The official launch follows years of work around a provincial IP strategy.
The Government of Ontario today announced the launch of a new agency meant to help businesses commercialize their ideas and products.
Intellectual Property Ontario is meant to serve as a go-to resource for Intellectual Property (IP) expertise to help researchers and companies with their IP, and comes from work the provincial government has been pushing forward over the last few years.
The creation of the agency had been previously reported by The Globe and Mail, though the Ontario government declined to comment at the time. The government officially announced the agency today, noting it will be a board-governed agency to strengthen local business capacity “to grow and compete in the global market.”
Vic Fedeli, Ontario’s minister of economic development, job creation and trade, called the agency a significant milestone in the province’s Intellectual Property Action Plan. Ontario created that initiative in 2020 with the goal of driving long-term economic competitiveness by prioritizing IP.
“Ontario has a world-class postsecondary education system and is home to innovative start-ups and scale-up firms,” said Jill Dunlop, Ontario minister of colleges and universities. “Giving postsecondary education institutions, businesses and innovators the support they need to help generate, protect, manage, and commercialize their intellectual property will support innovators, encourage long-term economic growth and ensure that Ontario taxpayers benefit from the inventions and discoveries that result from publicly funded research and innovation.”
The Intellectual Property Action Plan was created based on the recommendations of an expert IP panel launched by the province. The panel released its recommendations in early 2020 and laid out an action plan for a provincial IP framework.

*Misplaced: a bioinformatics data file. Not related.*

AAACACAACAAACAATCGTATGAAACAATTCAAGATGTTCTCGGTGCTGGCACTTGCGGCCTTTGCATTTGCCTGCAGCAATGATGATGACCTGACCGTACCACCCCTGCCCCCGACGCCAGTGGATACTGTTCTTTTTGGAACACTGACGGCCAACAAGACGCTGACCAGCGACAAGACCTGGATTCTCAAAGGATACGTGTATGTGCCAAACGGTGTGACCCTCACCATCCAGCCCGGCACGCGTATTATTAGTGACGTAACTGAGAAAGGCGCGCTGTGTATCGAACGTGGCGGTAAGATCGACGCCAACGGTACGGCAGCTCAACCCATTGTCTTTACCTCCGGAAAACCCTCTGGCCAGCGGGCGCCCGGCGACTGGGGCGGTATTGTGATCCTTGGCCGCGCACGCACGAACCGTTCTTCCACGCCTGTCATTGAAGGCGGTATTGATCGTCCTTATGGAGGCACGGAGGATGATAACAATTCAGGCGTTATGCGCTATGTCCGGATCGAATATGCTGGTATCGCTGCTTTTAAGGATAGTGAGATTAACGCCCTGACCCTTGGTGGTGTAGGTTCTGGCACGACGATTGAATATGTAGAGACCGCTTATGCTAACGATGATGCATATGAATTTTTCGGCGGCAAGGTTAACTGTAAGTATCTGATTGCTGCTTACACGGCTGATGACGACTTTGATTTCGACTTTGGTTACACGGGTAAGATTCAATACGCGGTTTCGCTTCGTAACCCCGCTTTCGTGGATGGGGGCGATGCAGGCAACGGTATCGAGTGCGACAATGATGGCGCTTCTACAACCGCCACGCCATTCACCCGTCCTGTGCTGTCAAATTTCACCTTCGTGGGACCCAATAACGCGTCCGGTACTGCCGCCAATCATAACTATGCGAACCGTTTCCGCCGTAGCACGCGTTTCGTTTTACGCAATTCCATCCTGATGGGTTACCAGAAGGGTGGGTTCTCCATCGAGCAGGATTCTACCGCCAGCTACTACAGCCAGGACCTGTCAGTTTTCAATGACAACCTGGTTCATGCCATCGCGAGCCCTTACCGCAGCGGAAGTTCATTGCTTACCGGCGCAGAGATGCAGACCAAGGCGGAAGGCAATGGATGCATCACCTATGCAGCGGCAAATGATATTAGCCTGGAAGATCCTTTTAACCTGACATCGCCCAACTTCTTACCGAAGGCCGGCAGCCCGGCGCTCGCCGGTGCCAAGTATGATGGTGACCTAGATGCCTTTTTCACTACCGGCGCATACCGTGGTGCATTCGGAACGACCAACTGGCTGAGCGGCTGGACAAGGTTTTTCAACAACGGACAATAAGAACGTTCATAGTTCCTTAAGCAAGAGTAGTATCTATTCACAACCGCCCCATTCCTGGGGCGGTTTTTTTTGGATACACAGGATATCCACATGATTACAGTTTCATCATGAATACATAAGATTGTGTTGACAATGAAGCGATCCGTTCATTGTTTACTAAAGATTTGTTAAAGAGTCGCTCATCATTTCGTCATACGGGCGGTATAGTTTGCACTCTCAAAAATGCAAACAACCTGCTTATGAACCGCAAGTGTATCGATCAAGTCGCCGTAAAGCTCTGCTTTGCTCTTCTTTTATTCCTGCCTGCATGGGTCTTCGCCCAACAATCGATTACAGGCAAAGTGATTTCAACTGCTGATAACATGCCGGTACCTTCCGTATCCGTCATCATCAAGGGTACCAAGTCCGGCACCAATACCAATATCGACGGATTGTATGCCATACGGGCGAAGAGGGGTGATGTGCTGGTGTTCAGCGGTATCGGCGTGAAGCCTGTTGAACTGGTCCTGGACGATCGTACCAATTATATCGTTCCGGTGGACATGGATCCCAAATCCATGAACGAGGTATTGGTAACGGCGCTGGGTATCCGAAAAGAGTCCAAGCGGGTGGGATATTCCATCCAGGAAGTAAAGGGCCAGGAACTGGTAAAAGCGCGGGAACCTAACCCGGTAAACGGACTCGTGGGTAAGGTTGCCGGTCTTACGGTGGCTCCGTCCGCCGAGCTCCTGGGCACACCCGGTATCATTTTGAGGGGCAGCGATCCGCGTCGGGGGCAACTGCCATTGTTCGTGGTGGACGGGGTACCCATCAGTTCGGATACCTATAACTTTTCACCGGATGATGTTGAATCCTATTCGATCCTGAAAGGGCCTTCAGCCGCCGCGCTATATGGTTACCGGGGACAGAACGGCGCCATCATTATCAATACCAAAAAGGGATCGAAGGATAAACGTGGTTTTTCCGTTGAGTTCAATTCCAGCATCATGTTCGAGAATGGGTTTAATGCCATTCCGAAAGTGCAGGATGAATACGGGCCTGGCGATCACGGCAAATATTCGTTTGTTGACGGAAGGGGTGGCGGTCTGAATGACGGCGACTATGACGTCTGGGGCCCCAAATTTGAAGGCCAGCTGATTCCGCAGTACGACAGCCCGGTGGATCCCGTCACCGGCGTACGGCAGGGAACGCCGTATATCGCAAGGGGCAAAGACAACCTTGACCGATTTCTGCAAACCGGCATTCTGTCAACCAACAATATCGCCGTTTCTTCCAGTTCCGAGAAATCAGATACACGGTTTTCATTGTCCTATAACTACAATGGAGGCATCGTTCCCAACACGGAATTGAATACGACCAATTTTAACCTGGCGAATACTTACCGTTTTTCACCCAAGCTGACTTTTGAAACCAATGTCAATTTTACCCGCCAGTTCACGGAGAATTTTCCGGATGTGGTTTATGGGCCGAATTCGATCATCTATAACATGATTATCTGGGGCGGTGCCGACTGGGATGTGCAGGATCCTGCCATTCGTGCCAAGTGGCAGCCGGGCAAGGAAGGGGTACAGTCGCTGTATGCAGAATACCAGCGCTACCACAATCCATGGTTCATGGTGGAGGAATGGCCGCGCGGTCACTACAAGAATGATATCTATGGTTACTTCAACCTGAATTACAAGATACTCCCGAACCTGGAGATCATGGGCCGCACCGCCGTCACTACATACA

“IP is, by definition, a government-granted exclusive ownership right to an idea, and continued leadership from the Government of Ontario is critical to the success of these recommendations,” said Council of Canadian Innovators chair and BlackBerry co-founder Jim Balsillie, who chaired the panel. Balsillie has long-championed and called for the need for companies and Canadian governments to focus on IP.
The description of the new IP agency touches on parts of the panel recommendations, but not all, focusing mainly on education rather than creating clearly defined mandates to bolster IP in the province.
Intellectual Property Ontario will be chaired by Karima Bawa, a senior fellow at the Centre for International Governance Innovation. Bawa called the agency a “vitally important organization that will support innovators in their efforts to protect and leverage their IP for economic and social benefit.”
Additional board members include Sally Daub, founder of Pool Global Partners; Elliot Fung, executive director at Medical Innovation Xchange; Dan Herman, PhD and special advisor to government and the founder of Go To Jupiter Productions Inc; and Hongwei Liu, chief executive director of Mappedin.
The provincial focus on IP comes as the federal government established an Innovation Asset Collective in 2019 (led by Balsillie) as part of its own broader IP strategy. The collective focuses specifically on cleantech. While the federal government has not put much emphasis on its IP plans, Prime Minister Trudeau touched upon IP in his most recent mandate letters to ministers.